Ears pricked up, Flash raised his head and looked around.  The human was still asleep.  A second sound at the door motivated him to jump from the bed.  The door opened as he walked into the front room.  He did not recognize the scent of the person standing there holding a lighted tube.  The person waved the tube around and started to walk across the room.  A strange person was moving around his home.  Flash gave a low warning rumble and slowly moved towards the stranger.


The light tube waved around and a patch of light fell across Flash’s face.  The stranger let out a yelp when he saw the dog standing there and swung the tube at Flash.


Flash ducked and made a bluff charge at the human.  The human shrieked and tried to run to the door.  The movement triggered Flash’s herding instinct; he moved to redirect the human, snapping at the legs.  The stranger stopped, terrified, as Flash picked up the scent of his human and a gun.  Her voice, heavily flavored in anger, cut across the room and the stranger raised his hands. 


“Flash.  Watch.”  The familiar voice directed.  He backed up a few paces and sat down, eyes fixed on the stranger, while she went to the talking box.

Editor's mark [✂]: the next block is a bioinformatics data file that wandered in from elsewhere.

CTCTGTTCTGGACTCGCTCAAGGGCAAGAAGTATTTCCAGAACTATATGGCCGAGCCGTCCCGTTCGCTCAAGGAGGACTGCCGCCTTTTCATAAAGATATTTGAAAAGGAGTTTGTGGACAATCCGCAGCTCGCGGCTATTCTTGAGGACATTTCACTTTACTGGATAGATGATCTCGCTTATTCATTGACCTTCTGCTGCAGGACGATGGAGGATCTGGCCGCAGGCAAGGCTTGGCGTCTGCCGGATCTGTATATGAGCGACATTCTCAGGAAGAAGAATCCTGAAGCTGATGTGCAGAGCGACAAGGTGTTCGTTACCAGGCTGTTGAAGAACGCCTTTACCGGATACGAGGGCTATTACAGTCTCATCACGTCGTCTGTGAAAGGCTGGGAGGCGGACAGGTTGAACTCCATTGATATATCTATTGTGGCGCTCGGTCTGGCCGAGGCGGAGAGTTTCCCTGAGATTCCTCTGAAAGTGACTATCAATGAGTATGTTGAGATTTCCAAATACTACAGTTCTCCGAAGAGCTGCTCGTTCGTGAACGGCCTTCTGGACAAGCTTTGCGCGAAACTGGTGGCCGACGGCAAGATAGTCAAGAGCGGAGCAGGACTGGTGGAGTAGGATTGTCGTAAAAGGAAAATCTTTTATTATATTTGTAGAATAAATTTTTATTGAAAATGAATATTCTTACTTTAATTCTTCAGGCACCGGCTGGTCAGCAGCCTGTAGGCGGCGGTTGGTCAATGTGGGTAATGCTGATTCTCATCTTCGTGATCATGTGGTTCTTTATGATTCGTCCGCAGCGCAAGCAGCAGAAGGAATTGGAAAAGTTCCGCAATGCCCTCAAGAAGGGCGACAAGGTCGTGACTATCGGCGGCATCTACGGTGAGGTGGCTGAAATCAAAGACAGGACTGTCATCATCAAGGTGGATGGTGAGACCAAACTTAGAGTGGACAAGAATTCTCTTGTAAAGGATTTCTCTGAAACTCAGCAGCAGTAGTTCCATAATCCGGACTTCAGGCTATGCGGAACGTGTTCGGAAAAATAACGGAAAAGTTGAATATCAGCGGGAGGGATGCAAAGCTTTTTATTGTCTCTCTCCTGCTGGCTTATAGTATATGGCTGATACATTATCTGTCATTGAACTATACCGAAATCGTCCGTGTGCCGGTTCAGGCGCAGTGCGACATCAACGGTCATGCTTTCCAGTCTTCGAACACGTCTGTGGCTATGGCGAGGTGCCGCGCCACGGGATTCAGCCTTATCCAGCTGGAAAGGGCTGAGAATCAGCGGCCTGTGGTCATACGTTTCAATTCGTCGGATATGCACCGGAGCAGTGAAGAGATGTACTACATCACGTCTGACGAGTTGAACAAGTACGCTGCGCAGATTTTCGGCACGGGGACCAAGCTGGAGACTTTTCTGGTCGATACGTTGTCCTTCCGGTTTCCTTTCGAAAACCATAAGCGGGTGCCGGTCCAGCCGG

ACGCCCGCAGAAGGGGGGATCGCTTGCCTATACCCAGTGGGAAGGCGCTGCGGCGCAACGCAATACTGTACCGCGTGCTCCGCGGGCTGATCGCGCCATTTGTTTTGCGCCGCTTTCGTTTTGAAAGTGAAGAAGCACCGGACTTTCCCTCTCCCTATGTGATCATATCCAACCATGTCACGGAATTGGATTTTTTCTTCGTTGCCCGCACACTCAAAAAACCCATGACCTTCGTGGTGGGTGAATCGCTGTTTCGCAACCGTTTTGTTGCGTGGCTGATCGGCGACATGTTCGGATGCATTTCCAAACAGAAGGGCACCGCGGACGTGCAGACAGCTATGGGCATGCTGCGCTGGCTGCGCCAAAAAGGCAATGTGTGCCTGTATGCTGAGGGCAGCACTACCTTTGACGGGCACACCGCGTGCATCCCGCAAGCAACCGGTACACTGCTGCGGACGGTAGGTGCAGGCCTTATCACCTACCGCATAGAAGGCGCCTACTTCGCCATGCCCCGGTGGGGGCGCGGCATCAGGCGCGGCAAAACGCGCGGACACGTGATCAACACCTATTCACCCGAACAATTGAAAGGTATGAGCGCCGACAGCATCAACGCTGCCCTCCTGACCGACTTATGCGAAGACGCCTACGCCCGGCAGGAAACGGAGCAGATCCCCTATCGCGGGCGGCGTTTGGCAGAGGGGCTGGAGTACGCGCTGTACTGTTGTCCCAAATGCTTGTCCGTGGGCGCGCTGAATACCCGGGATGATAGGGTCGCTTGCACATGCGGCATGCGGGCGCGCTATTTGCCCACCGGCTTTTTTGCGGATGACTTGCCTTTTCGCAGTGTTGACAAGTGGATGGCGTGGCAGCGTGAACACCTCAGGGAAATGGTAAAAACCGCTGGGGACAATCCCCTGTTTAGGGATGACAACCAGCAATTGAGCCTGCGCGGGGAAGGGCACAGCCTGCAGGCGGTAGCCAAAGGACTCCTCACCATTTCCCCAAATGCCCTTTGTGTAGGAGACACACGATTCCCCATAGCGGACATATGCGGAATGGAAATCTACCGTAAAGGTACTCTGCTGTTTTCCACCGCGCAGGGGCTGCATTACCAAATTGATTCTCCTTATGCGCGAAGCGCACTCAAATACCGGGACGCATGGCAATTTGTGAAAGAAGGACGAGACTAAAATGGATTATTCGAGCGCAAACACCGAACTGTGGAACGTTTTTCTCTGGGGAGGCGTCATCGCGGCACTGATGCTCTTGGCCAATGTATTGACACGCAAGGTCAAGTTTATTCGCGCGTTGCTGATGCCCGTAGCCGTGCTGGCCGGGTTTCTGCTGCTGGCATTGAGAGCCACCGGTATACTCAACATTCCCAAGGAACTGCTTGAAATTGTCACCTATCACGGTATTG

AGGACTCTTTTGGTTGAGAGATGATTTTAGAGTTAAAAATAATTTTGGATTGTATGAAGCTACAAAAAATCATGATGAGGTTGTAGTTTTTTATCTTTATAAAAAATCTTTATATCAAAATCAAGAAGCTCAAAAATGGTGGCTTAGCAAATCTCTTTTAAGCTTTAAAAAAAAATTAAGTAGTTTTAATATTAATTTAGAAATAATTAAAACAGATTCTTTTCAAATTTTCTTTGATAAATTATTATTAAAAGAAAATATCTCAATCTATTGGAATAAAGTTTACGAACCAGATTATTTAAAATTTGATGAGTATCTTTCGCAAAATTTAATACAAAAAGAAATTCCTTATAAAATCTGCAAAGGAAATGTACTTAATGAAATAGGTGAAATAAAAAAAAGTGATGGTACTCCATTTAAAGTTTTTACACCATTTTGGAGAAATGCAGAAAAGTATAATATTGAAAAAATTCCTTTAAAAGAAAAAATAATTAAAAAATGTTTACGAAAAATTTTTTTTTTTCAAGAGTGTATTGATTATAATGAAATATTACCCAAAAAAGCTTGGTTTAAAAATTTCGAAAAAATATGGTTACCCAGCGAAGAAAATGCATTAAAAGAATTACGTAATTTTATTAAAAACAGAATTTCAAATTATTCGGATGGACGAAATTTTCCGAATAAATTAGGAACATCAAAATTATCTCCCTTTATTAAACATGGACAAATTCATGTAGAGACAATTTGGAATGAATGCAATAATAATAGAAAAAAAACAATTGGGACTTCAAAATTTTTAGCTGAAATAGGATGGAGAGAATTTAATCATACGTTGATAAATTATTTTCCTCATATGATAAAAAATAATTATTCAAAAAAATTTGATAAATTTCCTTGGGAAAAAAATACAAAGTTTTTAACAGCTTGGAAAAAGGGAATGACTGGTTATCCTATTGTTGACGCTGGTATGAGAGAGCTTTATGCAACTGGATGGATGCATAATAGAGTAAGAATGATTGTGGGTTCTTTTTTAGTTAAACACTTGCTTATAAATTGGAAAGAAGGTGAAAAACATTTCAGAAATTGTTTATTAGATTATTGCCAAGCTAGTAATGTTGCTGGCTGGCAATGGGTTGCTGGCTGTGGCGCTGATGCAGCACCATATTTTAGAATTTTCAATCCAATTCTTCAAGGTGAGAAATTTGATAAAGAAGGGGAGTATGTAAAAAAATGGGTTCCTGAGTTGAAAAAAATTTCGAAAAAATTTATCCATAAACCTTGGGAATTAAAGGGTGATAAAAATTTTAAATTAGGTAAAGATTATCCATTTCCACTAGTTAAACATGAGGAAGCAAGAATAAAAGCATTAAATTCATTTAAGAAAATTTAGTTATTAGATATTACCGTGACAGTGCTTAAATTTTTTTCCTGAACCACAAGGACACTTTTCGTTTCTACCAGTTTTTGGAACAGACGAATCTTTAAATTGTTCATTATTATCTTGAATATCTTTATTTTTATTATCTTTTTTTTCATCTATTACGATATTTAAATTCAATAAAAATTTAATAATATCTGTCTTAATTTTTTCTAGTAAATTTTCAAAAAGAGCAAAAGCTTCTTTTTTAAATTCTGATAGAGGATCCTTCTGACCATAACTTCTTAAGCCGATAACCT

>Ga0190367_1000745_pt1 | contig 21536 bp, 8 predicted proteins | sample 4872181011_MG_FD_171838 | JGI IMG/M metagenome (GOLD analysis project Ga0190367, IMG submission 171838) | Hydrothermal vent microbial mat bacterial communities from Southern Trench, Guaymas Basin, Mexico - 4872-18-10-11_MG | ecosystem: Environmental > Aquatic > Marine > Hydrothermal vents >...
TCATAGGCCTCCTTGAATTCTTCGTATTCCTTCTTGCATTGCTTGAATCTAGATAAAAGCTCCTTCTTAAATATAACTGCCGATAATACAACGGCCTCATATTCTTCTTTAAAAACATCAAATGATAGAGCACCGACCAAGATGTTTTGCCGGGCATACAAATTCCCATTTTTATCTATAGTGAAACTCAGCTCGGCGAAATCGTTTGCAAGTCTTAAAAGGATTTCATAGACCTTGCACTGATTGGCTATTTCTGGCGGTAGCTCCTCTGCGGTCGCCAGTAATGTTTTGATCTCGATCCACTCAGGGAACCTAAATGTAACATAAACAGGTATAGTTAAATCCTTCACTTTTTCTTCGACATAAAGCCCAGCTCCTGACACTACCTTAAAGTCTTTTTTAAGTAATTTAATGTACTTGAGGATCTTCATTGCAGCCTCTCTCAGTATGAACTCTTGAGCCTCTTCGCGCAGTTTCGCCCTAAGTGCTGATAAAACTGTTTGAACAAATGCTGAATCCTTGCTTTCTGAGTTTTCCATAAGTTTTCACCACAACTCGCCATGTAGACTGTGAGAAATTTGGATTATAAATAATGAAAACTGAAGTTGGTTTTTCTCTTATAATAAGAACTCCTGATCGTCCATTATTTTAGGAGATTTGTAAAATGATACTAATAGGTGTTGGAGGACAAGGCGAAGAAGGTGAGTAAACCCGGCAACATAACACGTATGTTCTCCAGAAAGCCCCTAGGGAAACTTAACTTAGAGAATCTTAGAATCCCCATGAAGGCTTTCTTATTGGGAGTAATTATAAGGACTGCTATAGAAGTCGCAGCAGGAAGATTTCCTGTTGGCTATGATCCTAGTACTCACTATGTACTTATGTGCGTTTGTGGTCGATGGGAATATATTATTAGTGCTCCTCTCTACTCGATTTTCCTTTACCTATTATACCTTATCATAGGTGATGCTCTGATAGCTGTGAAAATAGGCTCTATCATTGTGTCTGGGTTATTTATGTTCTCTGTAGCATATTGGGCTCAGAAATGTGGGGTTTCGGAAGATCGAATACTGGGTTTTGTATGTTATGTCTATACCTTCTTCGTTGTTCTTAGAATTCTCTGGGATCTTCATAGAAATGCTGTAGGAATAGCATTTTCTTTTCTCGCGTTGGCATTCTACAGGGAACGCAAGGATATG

A while later the apartment was full of strangers, all of them carrying guns.  His human calmly directed him to move back, placing herself between him and the new strangers.  Finally, the last of the strangers left, leaving them alone.  His human knelt down, wrapped her arms around Flash and started talking to him.  “Good boy.  Good job.”  The rest was the usual incomprehensible sounds humans always make.  Eventually they went back to bed, after both of them checked the door and windows.  Flash waited until she was settled then jumped up onto the bed and settled down next to her. 


Some time just before dawn, the power returned, a soft click from the furnace drew an ear twitch from Flash as he shifted beneath his person’s arm, sighed and drifted back to sleep.